We are not a broken family

I have been heading a single-parent family for nearly six years now. I am a teacher, and I can’t tell you how many times I’ve sat in meetings and conferences while others lamented the fact that we have to deal with “broken families.” I think it’s a hurtful phrase and one that I’ve had to work hard to overcome. My family is not broken. While maintaining our family’s privacy, I will just say divorce was not a decision that was taken lightly.

My ex-husband and I have made many compromises and more importantly, made peace with each other, in order to be the best co-parents possible for our kids. Yes, there are differences in our parenting styles, but we discuss all major decisions and are in general agreement on the important things. We face the same issues we would have been dealing with if we were still married.

Just because a children’s parents are divorced, it doesn’t have necessarily mean the family is broken. Broken to me means deficient in a way that is beyond repair. We may not have two parents living together in the same house, but I still consider my ex and his family my family and I always will.

We are bound together for the rest of our lives by our two children, and I want to make the best of it. I am happy that it’s not awkward or painful to sit together at recitals or meet up to go trick-or-treating. We will not have to sit in separate rows when our children graduate or get married.

Although it’s a sad statement about our society that the divorce rate is so high, the most practical way to help children is to give them a sense of family no matter what its makeup. I support the institution of marriage. When it works, it’s a beautiful partnership. But there are other types of families that work too. We may not look like the Pajamagram picture above, but we’re still a whole, beautiful family!

 

Please check out my first novel, Giving Myself Away, about a divorced mom making tough choices.

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Even moms need their mommies

Adriennes blog 5 bird pic

The kids and I recently found a baby bird lying on the side of my parents’ driveway.  It was probably old enough to fly, at least a little bit, but it wasn’t moving very much.  I didn’t say it to my children, but I thought it was dying.  A few hours later when we were leaving, the bird was gone.  “It flew away!” the boys exclaimed.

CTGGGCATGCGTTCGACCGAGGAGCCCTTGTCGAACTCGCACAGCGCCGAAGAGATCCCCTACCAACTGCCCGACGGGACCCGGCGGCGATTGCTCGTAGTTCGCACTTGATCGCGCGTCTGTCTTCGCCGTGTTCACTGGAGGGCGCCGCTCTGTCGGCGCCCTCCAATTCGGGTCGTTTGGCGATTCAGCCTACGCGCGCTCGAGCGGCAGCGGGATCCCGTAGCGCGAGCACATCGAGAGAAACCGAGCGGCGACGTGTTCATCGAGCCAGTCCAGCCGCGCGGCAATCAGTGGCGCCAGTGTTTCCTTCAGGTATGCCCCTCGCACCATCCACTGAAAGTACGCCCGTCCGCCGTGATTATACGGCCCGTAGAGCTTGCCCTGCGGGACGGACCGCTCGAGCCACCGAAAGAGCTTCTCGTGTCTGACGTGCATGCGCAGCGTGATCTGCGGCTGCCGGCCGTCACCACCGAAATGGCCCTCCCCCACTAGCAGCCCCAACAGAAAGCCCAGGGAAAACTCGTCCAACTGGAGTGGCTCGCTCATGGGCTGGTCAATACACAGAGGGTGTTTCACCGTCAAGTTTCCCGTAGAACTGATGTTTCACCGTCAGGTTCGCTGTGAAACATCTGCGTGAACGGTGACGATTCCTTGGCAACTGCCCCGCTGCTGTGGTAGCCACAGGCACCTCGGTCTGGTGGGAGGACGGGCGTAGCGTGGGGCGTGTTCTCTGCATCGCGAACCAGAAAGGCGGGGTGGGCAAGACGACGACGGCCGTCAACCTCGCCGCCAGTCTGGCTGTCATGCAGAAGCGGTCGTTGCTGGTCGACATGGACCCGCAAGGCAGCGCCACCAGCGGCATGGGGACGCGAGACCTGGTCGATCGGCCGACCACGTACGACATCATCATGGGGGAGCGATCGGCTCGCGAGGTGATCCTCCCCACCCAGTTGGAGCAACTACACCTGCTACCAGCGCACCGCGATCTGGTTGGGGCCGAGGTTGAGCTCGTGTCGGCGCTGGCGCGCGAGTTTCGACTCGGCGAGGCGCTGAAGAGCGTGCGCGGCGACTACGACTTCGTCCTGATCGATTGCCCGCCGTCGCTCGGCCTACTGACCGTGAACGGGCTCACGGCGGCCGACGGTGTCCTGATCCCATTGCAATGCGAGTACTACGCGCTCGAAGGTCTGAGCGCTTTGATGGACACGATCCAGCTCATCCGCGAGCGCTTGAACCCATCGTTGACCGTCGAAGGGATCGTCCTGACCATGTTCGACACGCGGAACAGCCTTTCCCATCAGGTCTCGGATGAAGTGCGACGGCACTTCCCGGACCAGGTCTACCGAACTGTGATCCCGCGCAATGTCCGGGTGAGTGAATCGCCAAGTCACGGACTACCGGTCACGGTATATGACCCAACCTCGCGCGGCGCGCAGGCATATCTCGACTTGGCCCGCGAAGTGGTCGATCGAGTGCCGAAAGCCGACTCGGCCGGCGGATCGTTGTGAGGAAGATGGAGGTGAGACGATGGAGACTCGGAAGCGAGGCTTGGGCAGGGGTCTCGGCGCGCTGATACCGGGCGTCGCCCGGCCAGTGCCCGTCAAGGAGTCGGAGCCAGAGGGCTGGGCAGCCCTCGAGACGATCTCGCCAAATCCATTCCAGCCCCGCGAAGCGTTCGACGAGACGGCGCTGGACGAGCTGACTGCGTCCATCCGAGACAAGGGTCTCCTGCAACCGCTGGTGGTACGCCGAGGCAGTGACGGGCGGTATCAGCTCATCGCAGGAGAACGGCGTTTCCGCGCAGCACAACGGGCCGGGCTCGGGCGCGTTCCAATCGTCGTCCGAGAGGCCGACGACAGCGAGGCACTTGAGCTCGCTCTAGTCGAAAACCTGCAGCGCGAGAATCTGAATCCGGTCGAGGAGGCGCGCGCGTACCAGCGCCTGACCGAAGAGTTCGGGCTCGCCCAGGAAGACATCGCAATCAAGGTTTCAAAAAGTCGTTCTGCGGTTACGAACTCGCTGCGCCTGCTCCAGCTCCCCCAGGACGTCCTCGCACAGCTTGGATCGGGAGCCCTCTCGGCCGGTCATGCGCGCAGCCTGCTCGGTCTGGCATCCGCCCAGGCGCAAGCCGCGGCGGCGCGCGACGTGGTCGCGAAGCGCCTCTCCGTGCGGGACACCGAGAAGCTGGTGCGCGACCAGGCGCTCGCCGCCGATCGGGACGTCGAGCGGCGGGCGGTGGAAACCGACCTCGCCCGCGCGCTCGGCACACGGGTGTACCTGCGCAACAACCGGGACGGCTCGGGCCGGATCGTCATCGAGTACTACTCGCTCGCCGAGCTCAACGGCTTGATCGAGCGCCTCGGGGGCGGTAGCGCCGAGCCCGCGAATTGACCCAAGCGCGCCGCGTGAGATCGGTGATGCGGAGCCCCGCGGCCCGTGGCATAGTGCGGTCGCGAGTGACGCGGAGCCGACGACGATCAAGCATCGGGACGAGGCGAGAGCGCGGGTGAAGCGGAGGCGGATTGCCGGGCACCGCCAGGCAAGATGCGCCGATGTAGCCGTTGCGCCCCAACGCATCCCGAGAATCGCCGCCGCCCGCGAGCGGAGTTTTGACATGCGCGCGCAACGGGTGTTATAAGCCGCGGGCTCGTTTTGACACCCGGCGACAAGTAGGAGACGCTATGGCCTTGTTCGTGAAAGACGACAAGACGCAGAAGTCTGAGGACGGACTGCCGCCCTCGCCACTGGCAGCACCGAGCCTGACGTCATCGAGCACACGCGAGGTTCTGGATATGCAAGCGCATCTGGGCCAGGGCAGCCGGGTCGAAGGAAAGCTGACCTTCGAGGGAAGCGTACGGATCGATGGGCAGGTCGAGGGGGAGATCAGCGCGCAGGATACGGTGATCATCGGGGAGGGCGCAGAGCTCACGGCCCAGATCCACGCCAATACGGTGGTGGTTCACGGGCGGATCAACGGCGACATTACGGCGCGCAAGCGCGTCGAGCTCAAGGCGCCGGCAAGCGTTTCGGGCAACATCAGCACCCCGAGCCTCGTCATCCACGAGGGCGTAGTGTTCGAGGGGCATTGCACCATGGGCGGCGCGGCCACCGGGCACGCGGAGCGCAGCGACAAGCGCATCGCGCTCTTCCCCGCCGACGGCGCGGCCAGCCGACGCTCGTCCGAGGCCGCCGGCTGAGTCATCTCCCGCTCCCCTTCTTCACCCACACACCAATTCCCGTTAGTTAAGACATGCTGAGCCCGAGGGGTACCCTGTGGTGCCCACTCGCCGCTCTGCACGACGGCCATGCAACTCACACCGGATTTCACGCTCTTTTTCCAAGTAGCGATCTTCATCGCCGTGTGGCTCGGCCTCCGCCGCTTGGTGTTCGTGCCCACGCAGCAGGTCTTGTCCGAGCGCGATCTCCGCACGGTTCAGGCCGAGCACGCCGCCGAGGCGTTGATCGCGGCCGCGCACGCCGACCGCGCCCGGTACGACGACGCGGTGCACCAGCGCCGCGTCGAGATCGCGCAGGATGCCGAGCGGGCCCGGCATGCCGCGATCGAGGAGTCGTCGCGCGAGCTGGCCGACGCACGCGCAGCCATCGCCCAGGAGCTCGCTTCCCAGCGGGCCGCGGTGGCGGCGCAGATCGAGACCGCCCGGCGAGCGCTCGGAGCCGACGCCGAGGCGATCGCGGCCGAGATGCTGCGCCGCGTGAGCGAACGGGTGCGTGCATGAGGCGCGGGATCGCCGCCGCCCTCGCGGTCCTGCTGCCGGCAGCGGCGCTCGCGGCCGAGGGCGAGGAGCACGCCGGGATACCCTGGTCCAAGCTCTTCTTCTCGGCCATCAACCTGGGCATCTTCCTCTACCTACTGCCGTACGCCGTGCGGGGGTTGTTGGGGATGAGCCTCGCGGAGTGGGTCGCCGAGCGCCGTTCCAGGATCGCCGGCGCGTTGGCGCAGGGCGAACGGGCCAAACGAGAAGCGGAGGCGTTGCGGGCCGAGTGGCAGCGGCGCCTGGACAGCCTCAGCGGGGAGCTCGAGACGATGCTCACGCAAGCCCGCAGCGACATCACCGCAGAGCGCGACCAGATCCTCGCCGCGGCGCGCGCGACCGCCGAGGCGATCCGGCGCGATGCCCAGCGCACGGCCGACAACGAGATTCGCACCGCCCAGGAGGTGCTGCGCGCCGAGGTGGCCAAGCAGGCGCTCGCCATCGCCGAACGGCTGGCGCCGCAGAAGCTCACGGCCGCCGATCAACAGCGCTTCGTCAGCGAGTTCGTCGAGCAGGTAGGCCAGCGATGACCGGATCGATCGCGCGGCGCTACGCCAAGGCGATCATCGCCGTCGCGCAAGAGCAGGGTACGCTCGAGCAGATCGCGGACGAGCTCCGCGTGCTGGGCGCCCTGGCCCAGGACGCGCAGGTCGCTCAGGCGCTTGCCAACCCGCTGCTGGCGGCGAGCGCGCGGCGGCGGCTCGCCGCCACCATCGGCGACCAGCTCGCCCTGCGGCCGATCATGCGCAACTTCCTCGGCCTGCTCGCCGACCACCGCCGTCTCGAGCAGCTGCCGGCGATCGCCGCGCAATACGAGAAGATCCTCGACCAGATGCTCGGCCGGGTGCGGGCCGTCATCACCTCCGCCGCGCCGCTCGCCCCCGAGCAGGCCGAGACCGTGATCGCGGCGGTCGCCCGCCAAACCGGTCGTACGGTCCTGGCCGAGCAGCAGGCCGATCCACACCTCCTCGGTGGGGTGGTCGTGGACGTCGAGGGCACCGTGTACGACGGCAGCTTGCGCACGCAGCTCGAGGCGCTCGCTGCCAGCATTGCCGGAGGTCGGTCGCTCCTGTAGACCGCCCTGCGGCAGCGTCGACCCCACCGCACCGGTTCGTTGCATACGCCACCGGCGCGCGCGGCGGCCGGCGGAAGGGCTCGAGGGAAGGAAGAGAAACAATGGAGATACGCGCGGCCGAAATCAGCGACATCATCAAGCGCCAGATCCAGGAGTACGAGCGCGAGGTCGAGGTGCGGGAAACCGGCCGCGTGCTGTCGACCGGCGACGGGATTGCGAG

I’ll never know whether my mother moved the bird so they would think that, but I didn’t ask her.  I wanted to believe it flew away too.  I still wanted my mom to take care of me.  When you get married, you feel like such a grownup.  When you get divorced, you need your mommy again.

All the things I did when I got married made me feel like an adult.  Referring to “my husband,” signing the papers to buy a house, giving our first dinner party – I believed I had crossed some threshold into adulthood, never to return to dependence on my parents.

But when Drew left, I suddenly felt like a little girl again.  Getting up to make breakfast for my kids, I felt like a fraud – like I was trying on my mom’s makeup and heels – even though I had made them breakfast a thousand times before.  When I made an appointment with an attorney to represent me in the divorce, I wanted to bring my parents with me.  I realized that wouldn’t look very mature, and I reluctantly went alone.

A spouse fills so many spaces left open by parents.  My husband gave me reassurance that I was loved, like my dad.  He told me my outfit was perfect on the first day of my new job, like my mom.  He let me be the baby sometimes when life seemed too much and I wanted to stay in bed rather than get up and fulfill my adult responsibilities.

When you’re suddenly the only parent in the house, it can be scary.  I have to pay all the bills.  I have to decide who to call when the pipe bursts.  I have to tell my kids, no, they can’t watch that movie that “everyone else” saw.  The worst is those late nights when one of your children is sick.  No, the worst is those late nights when you’re sick AND your kids are sick.

The fact is, getting divorced made me grow up much more than getting married ever did.  Getting married meant going from the support system of my parents to that of my husband.  Getting divorced meant I was finally going to have to figure it out on my own.  Luckily, my parents are only an hour away, and my mom still lets me be a kid sometimes, even if it’s just preserving the fantasy that nothing bad happens to baby birds.

Adriennes blog 5 bird flying pic